Merkel accepts request to prosecute comedian for ‘insulting’ Erdoğan
REUTERS photoGerman Chancellor Angela Merkel has accepted a request from Turkey to seek the prosecution of a comedian who read out a crude poem about Turkish President Recep Tayyip Erdoğan on German television.
“The government will give its authorization in the case at hand,” Merkel told reporters on April 15, adding it was up to the courts to decide on the comedian’s guilt or innocence.
Under section 103 of Germany’s criminal code, the federal government has to authorize prosecutors to pursue a case against comedian Jan Böhmermann, who is accused of insulting a foreign leader.
However, Merkel also announced that Germany would by 2018 scrap the rarely-enforced section 103 of the criminal code on insulting organs or representatives of foreign states - under which Böhmermann has been accused - as a result of the embarrassing affair.
“There were different opinions between the coalition partners - the conservatives and the SPD [Social Democrats],” Merkel told reporters at the chancellery in Berlin.
“The outcome is that the German government will give the authorization in the current case,” she added, stressing that this was not a decision about the merits of the prosecution’s case against Böhmermann.
“In a state under the rule of law, it is not a matter for the government but rather for state prosecutors and courts to weigh personal rights issues and other concerns affecting press and artistic freedom,” she said.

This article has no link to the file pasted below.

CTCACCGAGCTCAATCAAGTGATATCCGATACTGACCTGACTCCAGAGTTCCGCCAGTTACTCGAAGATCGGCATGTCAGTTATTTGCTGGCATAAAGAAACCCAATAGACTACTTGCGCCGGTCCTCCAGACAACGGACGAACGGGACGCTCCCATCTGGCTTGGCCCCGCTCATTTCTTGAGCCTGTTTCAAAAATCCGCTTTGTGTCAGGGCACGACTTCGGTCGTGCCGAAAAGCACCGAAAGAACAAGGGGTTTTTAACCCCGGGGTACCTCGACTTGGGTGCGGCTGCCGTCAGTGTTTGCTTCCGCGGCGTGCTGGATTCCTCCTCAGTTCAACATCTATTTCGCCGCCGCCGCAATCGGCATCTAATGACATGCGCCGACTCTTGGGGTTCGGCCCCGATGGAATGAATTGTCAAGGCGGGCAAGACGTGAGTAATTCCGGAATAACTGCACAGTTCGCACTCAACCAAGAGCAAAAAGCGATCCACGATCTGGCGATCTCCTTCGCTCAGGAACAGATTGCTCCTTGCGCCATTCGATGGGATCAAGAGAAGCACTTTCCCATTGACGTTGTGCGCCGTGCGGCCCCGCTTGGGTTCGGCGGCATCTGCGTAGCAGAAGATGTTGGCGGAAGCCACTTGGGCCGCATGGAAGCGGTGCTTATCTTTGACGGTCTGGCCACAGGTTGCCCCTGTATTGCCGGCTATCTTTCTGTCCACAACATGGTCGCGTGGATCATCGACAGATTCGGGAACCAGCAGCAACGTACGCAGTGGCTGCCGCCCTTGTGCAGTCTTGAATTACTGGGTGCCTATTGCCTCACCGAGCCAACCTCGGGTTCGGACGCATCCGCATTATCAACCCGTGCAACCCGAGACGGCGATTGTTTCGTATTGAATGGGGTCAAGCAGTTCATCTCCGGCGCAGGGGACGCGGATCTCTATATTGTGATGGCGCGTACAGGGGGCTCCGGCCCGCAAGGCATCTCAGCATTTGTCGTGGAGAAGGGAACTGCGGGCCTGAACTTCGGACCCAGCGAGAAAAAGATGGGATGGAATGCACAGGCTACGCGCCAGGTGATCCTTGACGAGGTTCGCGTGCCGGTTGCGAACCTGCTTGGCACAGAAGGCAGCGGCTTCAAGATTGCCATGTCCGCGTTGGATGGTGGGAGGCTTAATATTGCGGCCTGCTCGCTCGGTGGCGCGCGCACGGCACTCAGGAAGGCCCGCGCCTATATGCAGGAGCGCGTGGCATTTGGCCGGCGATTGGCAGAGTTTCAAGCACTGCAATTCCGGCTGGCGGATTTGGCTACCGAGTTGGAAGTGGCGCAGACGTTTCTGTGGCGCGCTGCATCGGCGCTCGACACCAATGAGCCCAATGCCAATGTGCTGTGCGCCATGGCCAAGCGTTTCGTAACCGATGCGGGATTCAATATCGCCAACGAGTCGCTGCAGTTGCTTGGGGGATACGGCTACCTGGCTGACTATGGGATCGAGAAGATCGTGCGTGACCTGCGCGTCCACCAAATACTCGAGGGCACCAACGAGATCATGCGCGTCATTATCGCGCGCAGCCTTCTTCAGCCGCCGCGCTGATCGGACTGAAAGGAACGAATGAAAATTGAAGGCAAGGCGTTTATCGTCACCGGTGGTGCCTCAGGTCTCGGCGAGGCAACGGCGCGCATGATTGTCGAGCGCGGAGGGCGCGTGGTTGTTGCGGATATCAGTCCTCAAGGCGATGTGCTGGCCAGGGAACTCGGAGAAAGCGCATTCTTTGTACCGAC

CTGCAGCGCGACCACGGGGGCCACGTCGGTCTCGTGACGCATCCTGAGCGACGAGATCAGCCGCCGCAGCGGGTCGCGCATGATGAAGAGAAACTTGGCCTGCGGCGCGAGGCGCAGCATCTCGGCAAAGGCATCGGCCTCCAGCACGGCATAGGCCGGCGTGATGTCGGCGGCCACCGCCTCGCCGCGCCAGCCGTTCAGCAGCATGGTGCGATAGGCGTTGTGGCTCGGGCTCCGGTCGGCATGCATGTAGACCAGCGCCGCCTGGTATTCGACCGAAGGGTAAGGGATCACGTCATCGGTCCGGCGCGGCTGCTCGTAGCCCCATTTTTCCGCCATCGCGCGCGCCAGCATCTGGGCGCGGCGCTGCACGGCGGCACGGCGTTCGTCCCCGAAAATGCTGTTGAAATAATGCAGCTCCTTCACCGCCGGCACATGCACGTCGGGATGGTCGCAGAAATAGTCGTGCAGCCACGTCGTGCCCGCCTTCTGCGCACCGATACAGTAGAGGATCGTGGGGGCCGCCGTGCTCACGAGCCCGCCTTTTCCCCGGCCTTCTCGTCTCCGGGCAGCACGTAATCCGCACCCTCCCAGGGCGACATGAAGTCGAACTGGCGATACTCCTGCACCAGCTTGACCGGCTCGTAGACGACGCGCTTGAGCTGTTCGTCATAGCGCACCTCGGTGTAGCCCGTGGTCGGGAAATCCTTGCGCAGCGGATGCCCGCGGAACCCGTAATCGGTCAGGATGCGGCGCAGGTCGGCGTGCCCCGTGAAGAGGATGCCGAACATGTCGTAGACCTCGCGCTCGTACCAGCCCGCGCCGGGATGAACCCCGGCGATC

Merkel stressed that Berlin’s decision did not amount to a “pre-judgement” on his legal culpability and that “prosecutors and courts” would have the last word.
Erdoğan had filed a legal complaint against Böhmermann, the host of the late-night “Neo Magazin Royale” show on public broadcaster ZDF in Germany, for reciting a crude satirical poem about him on television.
Prosecutors in Mainz said Erdoğan had filed a complaint against Böhmermann for insulting him. Under the criminal code, he could, if found guilty, be imprisoned for up to a year.
Erdoğan’s German lawyer, Michael-Hubertus von Sprenger, said he was prepared to go to the highest court and added that the Turkish president wanted Böhmermann to be punished.
“He definitely won’t get a heavy punishment, but rather it will be a punishment that is necessary to get him back on the right path - to produce satire, and not gross insults,” Sprenger told ZDF.
Merkel had told reporters on April 14 that her government was still examining Turkey’s request to prosecute the satirist, two days after underlining Germany’s constitution guaranteed “freedom of expression, academia and of course the arts.”
She had also said the case was entirely separate from other political issues, namely the EU-Turkey pact meant to end the mass influx of Syrian refugees and migrants from other countries to Europe, following widespread criticism that she was not holding up European values to avoid harming the deal.